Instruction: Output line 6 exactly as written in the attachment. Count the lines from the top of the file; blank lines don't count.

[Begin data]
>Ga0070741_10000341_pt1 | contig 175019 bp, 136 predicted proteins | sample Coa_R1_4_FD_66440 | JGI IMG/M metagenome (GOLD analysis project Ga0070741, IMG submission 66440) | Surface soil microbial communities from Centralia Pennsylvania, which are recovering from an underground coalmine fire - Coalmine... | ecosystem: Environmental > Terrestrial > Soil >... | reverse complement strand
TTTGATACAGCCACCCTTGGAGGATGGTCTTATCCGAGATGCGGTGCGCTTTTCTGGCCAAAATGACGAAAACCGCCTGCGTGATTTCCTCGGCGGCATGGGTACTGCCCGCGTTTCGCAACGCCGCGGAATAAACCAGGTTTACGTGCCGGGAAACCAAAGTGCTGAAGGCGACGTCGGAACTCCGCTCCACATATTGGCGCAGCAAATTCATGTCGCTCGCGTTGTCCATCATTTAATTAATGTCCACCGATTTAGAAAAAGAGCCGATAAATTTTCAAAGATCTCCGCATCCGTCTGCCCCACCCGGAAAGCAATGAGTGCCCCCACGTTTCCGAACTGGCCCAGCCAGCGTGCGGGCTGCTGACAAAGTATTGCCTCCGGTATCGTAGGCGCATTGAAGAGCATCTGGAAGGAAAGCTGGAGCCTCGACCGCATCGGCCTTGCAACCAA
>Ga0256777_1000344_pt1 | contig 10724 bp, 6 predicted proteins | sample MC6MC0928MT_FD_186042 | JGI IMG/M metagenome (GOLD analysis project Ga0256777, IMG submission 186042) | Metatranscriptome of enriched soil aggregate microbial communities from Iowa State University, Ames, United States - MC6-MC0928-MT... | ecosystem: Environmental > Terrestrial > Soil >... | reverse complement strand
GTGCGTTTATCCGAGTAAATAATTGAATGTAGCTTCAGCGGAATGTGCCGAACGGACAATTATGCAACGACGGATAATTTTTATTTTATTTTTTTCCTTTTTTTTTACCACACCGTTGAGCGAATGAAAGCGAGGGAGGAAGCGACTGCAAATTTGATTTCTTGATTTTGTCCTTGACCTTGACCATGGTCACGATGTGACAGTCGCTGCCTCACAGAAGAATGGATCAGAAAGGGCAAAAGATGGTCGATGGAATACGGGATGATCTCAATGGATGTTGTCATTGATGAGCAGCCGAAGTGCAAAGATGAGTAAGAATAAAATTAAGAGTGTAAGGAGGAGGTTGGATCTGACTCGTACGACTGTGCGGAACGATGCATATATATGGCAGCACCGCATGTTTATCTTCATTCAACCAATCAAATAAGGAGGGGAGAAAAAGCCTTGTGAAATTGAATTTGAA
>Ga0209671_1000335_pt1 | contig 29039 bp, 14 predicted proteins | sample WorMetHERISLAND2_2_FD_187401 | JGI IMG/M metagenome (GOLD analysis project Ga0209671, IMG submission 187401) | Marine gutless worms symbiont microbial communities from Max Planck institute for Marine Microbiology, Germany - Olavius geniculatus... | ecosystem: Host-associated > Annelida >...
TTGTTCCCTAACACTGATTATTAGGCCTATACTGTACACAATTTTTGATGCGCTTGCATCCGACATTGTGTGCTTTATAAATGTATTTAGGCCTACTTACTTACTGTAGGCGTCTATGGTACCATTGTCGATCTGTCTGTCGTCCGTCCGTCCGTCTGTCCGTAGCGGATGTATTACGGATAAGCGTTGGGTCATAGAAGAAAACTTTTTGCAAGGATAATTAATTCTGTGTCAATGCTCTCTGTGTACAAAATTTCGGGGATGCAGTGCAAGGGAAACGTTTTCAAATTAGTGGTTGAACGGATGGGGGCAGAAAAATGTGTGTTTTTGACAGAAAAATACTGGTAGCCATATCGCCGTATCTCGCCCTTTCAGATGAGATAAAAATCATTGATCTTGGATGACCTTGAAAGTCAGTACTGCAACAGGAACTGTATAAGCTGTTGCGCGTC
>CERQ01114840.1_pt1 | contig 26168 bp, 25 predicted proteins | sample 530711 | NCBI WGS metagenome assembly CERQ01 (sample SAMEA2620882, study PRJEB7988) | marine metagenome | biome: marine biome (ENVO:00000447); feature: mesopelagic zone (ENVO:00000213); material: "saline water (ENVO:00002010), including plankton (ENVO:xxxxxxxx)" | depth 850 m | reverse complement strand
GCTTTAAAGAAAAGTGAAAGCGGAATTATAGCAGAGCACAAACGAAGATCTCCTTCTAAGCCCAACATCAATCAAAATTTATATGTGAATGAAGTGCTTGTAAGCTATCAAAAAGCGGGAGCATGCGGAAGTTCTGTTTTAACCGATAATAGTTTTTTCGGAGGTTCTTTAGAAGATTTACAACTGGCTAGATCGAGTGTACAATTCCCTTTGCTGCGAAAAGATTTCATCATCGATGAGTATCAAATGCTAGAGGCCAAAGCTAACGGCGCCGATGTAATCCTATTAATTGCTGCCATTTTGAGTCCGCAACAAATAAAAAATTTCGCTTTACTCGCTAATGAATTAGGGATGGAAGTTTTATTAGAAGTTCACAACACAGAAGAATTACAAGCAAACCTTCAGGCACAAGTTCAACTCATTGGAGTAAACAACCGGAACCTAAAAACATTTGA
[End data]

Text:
TTGTTCCCTAACACTGATTATTAGGCCTATACTGTACACAATTTTTGATGCGCTTGCATCCGACATTGTGTGCTTTATAAATGTATTTAGGCCTACTTACTTACTGTAGGCGTCTATGGTACCATTGTCGATCTGTCTGTCGTCCGTCCGTCCGTCTGTCCGTAGCGGATGTATTACGGATAAGCGTTGGGTCATAGAAGAAAACTTTTTGCAAGGATAATTAATTCTGTGTCAATGCTCTCTGTGTACAAAATTTCGGGGATGCAGTGCAAGGGAAACGTTTTCAAATTAGTGGTTGAACGGATGGGGGCAGAAAAATGTGTGTTTTTGACAGAAAAATACTGGTAGCCATATCGCCGTATCTCGCCCTTTCAGATGAGATAAAAATCATTGATCTTGGATGACCTTGAAAGTCAGTACTGCAACAGGAACTGTATAAGCTGTTGCGCGTC